Votes in the general election are still being counted, but once the count has been concluded, the process of putting a new coalition together starts. Here’s what you need to know.
Firstly, who gets a seat in parliament can depend on how many votes they got. MPs are chosen according to their place on the list.
However, if an MP lower down the list gets a lot of preference votes – more than 25% of the electoral quota, to be technical about it – he or she will move up the list and win a seat in parliament by pushing someone else out.
What happens next?
Dozens of parties may appear on the ballot paper, but only those beating the electoral quota will end up with an MP. This is calculated by dividing the overall number of votes cast by 150. In the last election that was 62,828 – so that a party scoring more votes than that was certain of at least one seat in parliament.
Any remaining votes are divided up according to a very complicated formula. Some parties agree to transfer their excess votes to another party so that they can benefit from the extra support and win a seat.
Later on Thursday, the leaders of all the parties which have won seats will meet parliamentary chairwoman Khadija Arib to decide who should be the verkenner – a senior statesman or women who looks into possible government coalitions in the days after a general election.
The verkenner holds talks with party leaders to sound them out on potential partnerships.
Once a potential coalition has been identified, the verkenner suggests a potential informateur, an appointment which has to be approved by the new house of parliament. He or she will then carry out the detailed negotiations with the parties likely to form a new cabinet.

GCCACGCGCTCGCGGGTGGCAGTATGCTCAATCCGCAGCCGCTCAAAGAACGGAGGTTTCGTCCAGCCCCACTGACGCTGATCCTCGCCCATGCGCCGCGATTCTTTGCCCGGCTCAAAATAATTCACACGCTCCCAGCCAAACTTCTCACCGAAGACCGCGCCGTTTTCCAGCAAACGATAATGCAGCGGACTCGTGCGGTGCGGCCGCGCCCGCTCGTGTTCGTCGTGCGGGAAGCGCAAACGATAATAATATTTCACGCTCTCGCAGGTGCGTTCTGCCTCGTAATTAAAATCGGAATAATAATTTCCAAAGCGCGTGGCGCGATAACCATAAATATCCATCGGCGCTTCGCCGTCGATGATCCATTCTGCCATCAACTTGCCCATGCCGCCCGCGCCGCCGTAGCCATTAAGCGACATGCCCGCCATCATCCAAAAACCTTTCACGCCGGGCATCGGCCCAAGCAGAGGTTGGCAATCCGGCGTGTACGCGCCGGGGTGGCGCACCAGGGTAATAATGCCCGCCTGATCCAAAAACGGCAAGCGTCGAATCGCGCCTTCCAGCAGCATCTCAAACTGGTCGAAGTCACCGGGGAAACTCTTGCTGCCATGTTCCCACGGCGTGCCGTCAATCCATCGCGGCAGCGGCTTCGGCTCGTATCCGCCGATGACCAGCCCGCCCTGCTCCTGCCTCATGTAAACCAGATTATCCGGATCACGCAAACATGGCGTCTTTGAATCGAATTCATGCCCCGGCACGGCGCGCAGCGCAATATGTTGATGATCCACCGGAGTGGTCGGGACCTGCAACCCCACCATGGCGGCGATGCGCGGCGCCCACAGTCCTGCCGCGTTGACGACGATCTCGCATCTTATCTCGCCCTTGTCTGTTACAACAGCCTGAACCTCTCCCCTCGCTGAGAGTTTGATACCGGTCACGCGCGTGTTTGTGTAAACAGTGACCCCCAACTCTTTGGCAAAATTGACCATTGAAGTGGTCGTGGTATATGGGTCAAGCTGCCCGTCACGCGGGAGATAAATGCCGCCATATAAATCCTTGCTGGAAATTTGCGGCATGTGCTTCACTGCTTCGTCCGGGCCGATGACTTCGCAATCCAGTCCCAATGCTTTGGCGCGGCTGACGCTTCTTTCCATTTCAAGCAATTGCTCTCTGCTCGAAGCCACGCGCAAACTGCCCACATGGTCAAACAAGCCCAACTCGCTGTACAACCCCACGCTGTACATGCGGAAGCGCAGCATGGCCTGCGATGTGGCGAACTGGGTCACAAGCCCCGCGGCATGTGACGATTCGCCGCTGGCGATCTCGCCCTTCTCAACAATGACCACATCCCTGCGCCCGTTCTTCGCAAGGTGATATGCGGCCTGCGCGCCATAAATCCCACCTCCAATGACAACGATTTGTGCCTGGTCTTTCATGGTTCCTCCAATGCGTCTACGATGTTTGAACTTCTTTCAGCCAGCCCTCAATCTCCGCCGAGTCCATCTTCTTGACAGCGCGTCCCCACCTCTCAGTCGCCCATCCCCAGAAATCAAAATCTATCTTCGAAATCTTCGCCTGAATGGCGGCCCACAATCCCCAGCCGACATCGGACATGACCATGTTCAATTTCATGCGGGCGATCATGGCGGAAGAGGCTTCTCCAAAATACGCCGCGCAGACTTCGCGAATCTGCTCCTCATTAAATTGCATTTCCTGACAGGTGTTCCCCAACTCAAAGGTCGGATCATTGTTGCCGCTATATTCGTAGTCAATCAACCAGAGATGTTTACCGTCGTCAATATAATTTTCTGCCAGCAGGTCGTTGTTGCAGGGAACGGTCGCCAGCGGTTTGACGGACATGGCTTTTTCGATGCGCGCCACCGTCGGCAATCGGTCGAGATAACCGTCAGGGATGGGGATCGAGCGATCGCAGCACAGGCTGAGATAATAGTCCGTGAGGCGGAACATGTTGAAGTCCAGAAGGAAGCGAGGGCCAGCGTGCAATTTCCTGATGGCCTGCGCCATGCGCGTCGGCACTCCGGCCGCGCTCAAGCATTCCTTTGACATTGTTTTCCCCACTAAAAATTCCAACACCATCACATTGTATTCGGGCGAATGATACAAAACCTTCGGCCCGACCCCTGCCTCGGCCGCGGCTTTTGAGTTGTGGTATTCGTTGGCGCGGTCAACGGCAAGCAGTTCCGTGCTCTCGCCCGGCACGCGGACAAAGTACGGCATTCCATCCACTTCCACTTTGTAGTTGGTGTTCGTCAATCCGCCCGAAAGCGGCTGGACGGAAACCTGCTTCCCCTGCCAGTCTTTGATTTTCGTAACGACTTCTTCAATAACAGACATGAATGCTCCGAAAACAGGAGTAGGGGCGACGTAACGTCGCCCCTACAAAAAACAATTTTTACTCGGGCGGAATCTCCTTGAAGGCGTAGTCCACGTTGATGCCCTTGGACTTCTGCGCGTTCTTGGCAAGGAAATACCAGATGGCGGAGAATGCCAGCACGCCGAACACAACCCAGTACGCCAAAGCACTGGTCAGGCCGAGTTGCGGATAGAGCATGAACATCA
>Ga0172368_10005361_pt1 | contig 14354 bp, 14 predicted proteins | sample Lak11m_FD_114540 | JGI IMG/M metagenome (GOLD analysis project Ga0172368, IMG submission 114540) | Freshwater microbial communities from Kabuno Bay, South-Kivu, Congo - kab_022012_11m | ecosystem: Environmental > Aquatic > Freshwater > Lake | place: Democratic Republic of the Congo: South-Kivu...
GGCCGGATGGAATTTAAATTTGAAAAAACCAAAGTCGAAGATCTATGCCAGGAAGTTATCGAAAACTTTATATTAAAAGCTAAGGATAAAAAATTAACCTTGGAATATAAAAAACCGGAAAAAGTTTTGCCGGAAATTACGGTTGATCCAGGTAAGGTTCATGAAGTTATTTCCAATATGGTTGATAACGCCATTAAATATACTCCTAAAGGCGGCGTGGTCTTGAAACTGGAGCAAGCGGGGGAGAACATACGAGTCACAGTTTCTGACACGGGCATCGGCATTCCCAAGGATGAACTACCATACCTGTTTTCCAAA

When that process has been completed, the formateur – effectively the next prime minister – comes on board. He – yes, it will be Mark Rutte again – will then get down to the nitty gritty of working out a coalition agreement.
This can take months, during which time the new MPs have to deal with ministers who are in caretaker functions – as the current cabinet has been since resigning over the childcare benefit scandal. So nothing really gets done and the country seems to function perfectly well.
Rutte has already said he hopes that the formation can take place as quickly as possible given the challenges facing the country.
Once the new government has been finalised, it will publish its regeerakkoord – a document outlining all the plans that the new government has agreed on. This is usually a mish-mash of political compromises plus a host of new policies which no-one ever voted for but which seem to suit the new mood.
The current coalition of VVD, D66, CDA and ChristenUnie are set to have a clear majority in the new parliament but the three bigger parties would also have a majority with out the CU.
Ditching the CU, which is set to lose a seat, would enable the coalition to tackle ethical issues – such as euthanasia for the frail elderly who are ‘tired of life’ – more easily.
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